Wrapping up a long, tiring yet rewarding week at Cloud identity Summit in New Orleans, I wanted to sign off with a few parting thoughts.
First off, I’d like to thank Andrew Hindle for giving me the opportunity and the honor yet again to speak at CIS. Being a 4th time attendee at CIS and frequent speaker and attendee at other conferences, it is clear that not enough air time has been devoted to career development issues for professionals in our industry. This is evidenced by the fact that at least a dozen folks approached me afterwards with their questions, comments and thanked me for sharing lessons from the trenches. I was especially touched more than once by attendees who confided that my talk (given on the last day of the CIS event) was their favorite of the entire week. As far as I can tell, nobody is being paid to give such high praise for my contribution at CIS, though I am humbled that it had such a positive impact on people.
On separate occasions I had the chance to meet in person and chat with a few folks who follow me online and to hear their stories. One individual, an IAM architect for a global company after more than 20 years in the industry, shared his successes and opportunities as well as challenges and frustrations that come from such an illustrious career. We commiserated over the sad reality of those who retire as life-long LDAP administrators and IAM architects without having experienced much else of what the industry has to offer them. This is the curse of trading time for money, and a trap that most professionals in our industry will face at one point or another.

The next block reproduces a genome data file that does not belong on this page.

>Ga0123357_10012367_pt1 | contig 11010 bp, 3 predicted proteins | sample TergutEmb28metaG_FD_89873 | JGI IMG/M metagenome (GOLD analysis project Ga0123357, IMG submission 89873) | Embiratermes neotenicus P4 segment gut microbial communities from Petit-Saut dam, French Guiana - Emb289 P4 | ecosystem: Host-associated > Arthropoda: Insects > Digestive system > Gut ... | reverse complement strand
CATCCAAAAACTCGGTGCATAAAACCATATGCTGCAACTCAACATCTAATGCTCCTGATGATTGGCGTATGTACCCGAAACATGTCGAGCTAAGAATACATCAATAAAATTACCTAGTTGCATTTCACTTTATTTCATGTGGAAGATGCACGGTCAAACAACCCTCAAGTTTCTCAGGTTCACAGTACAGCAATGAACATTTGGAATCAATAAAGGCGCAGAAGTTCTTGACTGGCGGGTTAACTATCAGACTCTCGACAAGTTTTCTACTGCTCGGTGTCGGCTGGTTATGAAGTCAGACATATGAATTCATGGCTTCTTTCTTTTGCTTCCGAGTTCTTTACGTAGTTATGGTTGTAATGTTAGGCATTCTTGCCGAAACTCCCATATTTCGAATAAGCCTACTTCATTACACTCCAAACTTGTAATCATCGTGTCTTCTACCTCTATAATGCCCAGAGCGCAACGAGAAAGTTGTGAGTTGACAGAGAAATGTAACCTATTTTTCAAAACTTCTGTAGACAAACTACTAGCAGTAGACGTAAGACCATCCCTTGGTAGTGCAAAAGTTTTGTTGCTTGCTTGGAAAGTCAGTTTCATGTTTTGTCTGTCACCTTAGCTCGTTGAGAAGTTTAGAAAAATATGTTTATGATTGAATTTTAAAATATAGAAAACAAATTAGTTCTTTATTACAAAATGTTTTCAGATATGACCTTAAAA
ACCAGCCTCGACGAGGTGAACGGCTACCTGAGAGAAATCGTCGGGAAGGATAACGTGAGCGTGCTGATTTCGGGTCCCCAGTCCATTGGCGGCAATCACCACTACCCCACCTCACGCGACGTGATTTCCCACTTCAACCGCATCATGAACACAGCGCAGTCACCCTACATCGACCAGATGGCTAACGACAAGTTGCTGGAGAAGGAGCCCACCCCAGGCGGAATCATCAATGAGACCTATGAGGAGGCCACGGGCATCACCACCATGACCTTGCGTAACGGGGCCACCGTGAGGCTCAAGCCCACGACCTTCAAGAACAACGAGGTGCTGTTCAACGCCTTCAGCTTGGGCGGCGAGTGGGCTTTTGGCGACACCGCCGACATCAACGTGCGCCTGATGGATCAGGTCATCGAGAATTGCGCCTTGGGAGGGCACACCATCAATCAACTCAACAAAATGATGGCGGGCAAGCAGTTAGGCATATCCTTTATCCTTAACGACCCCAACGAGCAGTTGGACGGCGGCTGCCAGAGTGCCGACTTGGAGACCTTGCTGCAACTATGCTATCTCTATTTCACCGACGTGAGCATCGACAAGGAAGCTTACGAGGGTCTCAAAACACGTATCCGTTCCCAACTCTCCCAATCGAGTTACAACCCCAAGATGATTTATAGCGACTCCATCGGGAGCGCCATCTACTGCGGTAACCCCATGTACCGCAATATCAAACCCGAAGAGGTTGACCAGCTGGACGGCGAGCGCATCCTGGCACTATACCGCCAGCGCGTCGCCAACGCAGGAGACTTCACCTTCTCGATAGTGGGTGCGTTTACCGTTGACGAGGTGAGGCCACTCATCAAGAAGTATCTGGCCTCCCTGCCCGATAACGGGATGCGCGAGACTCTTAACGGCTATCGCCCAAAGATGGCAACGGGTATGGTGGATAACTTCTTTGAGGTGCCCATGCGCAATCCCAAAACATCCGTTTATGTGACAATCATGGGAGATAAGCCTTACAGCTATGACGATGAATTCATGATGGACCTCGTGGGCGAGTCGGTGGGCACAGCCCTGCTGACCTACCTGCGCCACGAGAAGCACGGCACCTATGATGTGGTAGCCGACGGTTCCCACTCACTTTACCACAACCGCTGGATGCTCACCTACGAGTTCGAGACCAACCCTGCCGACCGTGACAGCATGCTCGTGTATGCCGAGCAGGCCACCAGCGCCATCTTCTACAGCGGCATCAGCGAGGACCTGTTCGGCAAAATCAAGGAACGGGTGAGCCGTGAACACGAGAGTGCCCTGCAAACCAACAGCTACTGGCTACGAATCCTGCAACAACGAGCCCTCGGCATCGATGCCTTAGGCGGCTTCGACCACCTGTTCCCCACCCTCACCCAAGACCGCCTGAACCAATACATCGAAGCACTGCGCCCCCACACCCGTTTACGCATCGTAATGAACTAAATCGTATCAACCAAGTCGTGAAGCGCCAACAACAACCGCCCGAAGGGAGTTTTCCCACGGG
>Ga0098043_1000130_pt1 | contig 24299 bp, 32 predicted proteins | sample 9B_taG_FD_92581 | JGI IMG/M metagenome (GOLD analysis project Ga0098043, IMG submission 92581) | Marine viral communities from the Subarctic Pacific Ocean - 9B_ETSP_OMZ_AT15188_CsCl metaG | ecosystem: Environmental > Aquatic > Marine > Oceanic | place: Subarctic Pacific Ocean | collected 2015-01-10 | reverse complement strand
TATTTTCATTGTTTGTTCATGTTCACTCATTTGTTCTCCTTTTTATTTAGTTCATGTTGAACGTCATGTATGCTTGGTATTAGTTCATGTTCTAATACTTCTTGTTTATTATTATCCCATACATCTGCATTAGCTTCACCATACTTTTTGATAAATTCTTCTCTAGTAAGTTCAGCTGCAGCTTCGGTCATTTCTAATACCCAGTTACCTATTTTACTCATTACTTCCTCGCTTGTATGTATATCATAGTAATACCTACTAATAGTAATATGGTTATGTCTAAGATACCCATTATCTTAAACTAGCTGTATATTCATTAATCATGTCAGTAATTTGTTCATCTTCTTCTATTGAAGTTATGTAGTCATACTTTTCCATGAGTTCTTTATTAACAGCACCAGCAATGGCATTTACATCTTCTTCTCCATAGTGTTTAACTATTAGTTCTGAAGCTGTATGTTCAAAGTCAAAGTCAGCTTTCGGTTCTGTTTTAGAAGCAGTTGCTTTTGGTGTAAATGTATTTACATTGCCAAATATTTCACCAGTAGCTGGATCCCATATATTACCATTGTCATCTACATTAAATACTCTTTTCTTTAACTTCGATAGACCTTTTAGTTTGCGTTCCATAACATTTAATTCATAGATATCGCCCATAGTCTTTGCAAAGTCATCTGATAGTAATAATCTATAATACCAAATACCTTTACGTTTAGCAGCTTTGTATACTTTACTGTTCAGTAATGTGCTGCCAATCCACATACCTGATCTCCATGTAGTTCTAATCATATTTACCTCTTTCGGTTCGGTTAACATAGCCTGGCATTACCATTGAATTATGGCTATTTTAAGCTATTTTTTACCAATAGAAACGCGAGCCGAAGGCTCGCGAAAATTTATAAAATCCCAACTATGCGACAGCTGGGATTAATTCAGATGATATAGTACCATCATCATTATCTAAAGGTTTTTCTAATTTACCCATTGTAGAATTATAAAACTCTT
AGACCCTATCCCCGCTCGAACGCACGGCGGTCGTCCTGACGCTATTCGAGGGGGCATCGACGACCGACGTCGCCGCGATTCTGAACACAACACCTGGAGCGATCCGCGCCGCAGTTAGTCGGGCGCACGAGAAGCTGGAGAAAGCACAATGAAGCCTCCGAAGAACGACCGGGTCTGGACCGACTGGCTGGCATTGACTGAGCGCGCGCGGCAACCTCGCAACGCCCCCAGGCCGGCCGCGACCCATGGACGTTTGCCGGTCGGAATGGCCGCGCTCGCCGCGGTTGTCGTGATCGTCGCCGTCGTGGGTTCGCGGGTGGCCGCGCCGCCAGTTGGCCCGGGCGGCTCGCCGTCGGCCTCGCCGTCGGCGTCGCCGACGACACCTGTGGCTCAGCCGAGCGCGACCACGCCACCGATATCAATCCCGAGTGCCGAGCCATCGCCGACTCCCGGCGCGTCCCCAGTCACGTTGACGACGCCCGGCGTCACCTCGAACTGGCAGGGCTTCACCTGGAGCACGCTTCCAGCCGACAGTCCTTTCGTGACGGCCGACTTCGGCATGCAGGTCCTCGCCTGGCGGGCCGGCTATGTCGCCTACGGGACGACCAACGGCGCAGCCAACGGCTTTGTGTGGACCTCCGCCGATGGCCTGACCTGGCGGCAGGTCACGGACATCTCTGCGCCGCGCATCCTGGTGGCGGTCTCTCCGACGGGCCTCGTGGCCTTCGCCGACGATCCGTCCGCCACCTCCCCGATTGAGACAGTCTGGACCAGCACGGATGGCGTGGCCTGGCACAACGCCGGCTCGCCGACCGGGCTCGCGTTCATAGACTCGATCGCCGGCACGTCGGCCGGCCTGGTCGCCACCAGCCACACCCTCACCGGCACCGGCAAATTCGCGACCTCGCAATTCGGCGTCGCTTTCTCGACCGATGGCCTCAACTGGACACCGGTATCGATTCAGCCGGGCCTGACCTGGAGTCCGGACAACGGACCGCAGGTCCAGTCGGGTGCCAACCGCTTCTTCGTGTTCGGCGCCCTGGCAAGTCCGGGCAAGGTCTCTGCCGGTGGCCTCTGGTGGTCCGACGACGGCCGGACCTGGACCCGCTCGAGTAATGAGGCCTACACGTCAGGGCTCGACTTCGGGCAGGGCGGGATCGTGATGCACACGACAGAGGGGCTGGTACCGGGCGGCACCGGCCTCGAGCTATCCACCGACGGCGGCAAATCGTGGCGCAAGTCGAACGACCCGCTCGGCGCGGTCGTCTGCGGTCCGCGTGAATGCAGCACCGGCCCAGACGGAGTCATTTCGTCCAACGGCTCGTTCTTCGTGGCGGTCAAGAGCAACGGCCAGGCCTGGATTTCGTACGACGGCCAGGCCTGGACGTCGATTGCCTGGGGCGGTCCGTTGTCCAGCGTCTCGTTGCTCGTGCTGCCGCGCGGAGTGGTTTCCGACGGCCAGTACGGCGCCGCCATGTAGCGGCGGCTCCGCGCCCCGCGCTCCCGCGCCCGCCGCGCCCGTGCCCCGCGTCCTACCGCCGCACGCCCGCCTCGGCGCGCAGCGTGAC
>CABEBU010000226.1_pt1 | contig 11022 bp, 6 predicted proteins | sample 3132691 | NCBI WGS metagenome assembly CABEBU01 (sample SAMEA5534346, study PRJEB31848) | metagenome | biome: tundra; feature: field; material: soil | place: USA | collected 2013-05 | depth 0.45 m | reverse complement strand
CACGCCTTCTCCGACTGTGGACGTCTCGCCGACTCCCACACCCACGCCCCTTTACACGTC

You see, if you don’t take ownership for your career, there are plenty of managers with far less skill and knowledge than you do who are willing to manage your career for you. One path will be frustrating and end in pain. The other can be fulfilling and rewarding beyond wildest belief. It is liberating to go into an annual performance review holding yourself up to a higher standard of performance than your boss does, and in doing so far exceeding his or her expectations for your behaviors, actions and achievements.
If there were only a few words that summarized my talk at CIS 2016, it would be the following statements:
- IT is a contact sport.
- You have to go in with a mindset of owning your future and being fully engaged for survival.
- Change is constant, so never get comfortable.
- We should feel lucky to be here.
- Give back more than you take.
A focus on these principles can become a powerful driving force in your career to the point where you feel you never have to work a day in your life. Developing and pursuing a definite major purpose for your career will keep you in a constant state of flow (as opposed to anxiety or boredom) and will not only ensure your ongoing success, but the mental toughness that enables you to transform your company or industry with the power of modern identity & access management.
In closing, I challenge you with the following questions:
What is the definite major purpose for your career?
What is your personal rate of innovation?
What new value will you create today?
You can view or download my slides here.